The judge left open whether Mr Orr could sell off city-owned cultural treasures in the prestigious Detroit Institute of Arts or whether creditors could demand their disposal. But he did appear to counsel caution, saying that the city “must take extreme care that the asset is truly unnecessary in carrying out its mission”.
Mr Orr said later that the fate of the art collection, including masterpieces by the likes of Van Gogh, Matisse, Bruegel and Diego Rivera, was still on the table. A financial assessment of the value of the art is expected this month.
The judge ruled that the pensions of city retirees were eligible for cuts under a “plan of adjustment”, despite arguments that they were contractually protected.
“Pension benefits are a contractual obligation of a municipality and not entitled to any heightened protection in bankruptcy,” Mr Rhodes said.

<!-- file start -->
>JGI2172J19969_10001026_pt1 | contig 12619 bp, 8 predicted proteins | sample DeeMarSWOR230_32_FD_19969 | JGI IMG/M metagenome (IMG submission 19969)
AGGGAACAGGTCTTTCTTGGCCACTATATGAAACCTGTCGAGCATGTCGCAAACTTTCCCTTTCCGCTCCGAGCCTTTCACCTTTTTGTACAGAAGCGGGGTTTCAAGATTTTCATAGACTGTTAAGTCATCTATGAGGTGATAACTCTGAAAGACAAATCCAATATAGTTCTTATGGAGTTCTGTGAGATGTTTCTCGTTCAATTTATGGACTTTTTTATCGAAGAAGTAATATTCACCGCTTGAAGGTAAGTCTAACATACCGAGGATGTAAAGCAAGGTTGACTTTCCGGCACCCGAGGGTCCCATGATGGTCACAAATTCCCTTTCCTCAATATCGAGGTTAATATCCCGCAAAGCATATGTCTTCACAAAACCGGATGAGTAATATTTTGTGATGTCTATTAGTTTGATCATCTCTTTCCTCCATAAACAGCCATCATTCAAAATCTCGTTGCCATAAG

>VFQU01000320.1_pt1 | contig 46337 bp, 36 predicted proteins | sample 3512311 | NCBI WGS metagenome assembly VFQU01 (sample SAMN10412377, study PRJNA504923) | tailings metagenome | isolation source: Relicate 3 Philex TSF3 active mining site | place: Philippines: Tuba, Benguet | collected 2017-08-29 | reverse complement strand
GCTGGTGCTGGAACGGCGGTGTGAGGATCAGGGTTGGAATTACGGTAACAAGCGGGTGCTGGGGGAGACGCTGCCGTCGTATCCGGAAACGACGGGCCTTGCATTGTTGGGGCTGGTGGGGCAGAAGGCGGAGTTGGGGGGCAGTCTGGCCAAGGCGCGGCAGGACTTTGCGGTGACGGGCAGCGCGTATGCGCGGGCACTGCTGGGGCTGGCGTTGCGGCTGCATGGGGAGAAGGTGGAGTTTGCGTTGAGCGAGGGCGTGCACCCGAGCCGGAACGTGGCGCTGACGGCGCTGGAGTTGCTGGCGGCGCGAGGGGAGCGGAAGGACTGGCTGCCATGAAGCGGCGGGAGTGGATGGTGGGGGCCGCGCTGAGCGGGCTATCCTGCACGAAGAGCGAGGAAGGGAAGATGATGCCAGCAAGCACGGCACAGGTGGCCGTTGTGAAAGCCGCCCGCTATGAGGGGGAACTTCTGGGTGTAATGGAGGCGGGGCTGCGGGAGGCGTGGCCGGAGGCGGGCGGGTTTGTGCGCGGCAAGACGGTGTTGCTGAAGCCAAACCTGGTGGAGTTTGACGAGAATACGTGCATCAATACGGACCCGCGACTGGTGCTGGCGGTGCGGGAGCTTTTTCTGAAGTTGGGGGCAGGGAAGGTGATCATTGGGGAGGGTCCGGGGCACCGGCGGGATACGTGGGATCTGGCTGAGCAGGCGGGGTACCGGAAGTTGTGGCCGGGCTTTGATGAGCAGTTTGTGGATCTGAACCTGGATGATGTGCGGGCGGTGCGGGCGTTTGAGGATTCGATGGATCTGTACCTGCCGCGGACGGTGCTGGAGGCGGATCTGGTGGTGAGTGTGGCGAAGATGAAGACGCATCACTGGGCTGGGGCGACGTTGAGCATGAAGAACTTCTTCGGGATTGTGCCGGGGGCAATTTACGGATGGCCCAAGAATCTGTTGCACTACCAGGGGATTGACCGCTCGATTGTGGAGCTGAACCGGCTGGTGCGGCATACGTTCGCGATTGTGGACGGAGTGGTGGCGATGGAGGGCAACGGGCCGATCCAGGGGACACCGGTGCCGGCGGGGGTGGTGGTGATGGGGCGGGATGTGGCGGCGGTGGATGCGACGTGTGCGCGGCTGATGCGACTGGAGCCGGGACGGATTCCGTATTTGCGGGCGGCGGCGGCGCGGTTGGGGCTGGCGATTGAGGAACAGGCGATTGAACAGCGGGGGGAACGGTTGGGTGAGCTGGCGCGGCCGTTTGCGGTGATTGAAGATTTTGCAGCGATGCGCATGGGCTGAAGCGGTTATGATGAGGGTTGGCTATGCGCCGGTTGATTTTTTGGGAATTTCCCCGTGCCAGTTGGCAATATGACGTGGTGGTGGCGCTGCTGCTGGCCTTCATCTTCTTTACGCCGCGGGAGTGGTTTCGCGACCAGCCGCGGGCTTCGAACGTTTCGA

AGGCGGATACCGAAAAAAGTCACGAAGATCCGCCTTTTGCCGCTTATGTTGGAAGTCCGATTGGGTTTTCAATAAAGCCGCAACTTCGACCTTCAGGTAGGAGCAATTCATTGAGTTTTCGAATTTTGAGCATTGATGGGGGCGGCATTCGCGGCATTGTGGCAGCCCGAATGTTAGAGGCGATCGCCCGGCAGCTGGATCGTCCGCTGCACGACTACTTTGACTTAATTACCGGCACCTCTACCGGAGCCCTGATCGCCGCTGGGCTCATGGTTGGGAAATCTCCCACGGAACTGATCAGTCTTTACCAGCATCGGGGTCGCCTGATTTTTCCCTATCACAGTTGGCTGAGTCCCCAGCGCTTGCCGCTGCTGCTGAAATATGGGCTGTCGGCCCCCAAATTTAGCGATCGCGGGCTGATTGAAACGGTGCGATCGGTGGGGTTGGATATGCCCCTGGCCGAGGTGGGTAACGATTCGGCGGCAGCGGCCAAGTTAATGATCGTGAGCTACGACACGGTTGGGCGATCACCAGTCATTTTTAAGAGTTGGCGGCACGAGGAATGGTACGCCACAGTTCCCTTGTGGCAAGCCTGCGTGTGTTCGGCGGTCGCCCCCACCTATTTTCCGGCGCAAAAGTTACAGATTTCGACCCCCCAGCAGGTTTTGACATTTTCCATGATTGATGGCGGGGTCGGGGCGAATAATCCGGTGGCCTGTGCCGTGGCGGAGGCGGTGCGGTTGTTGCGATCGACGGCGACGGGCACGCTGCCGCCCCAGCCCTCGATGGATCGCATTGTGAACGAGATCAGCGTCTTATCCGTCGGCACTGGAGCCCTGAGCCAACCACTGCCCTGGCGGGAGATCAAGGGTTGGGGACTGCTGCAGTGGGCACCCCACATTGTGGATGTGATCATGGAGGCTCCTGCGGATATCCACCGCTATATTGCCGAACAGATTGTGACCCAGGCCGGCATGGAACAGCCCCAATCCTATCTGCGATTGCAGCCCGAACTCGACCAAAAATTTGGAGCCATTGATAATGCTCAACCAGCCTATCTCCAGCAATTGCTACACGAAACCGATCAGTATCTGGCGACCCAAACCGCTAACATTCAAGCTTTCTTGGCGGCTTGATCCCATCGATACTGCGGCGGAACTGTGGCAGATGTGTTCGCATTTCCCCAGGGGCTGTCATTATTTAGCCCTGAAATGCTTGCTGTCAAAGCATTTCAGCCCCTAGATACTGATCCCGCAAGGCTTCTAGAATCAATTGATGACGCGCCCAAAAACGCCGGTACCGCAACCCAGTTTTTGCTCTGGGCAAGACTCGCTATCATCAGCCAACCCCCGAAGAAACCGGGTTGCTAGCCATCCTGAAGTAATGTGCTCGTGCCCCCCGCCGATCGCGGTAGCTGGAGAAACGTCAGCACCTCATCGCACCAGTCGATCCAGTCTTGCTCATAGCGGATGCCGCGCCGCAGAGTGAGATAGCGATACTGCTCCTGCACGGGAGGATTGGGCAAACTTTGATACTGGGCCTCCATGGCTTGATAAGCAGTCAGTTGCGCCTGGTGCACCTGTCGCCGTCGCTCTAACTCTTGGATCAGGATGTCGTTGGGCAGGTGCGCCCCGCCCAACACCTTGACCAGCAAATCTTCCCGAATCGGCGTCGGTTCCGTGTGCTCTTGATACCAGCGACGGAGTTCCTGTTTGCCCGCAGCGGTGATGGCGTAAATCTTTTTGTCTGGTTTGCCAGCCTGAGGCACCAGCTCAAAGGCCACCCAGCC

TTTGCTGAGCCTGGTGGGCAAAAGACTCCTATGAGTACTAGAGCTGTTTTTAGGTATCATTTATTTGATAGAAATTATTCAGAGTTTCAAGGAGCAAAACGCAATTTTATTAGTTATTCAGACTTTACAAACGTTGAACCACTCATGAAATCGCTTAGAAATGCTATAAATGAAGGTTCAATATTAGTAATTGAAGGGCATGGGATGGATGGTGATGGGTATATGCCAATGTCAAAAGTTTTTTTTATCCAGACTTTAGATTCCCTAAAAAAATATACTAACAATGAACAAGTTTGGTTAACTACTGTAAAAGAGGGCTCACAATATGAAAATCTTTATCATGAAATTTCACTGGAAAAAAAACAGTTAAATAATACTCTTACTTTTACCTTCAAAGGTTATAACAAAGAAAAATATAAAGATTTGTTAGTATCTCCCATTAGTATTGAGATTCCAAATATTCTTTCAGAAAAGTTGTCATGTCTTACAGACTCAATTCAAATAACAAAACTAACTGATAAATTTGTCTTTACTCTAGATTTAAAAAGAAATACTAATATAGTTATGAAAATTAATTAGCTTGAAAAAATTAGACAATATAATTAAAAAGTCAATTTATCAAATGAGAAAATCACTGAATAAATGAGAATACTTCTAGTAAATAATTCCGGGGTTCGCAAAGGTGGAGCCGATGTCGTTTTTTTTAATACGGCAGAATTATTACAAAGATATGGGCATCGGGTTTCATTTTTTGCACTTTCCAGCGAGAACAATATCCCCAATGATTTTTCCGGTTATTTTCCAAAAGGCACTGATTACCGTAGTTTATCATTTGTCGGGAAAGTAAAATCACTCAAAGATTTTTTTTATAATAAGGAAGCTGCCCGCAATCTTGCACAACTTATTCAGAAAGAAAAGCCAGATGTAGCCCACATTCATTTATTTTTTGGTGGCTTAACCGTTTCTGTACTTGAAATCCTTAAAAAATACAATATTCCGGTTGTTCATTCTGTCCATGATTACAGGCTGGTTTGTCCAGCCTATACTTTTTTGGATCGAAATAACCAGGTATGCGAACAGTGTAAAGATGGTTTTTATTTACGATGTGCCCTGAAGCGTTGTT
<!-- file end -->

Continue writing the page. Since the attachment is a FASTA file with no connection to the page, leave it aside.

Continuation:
There were angry scenes at the court after his ruling and public sector unions announced an immediate legal appeal after arguing in court that Mr Orr did not negotiate in good faith and that he exaggerated the city’s financial black hole.
Michigan’s state constitution protects public pensions as a “contractual obligation” that cannot be “diminished or impaired”. But federal bankruptcy law allows contracts to be cut to reach a deal with creditors and Mr Rhodes ruled that trumps the state constitution.
After the ruling, Mr Orr said that his message to pensioners was that cuts were unavoidable, but “we’re trying to be very thoughtful, measured and humane”.
Mr Orr was appointed to run the overwhelmingly Democrat city by Rick Snyder, Michigan’s Republican governor. He said his goal was for Detroit to emerge from court bankruptcy protection next year with a formal plan for a new financial start.
The city was the cradle of the US car industry and the engine of American prosperity for much of the last century, as well as the birthplace of the Motown music phenomenon.
But as America’s industrial roots crumbled, it has been blighted by population flight, soaring crime and a collapsing tax base, leaving it unable to meet even the most basic financial obligations.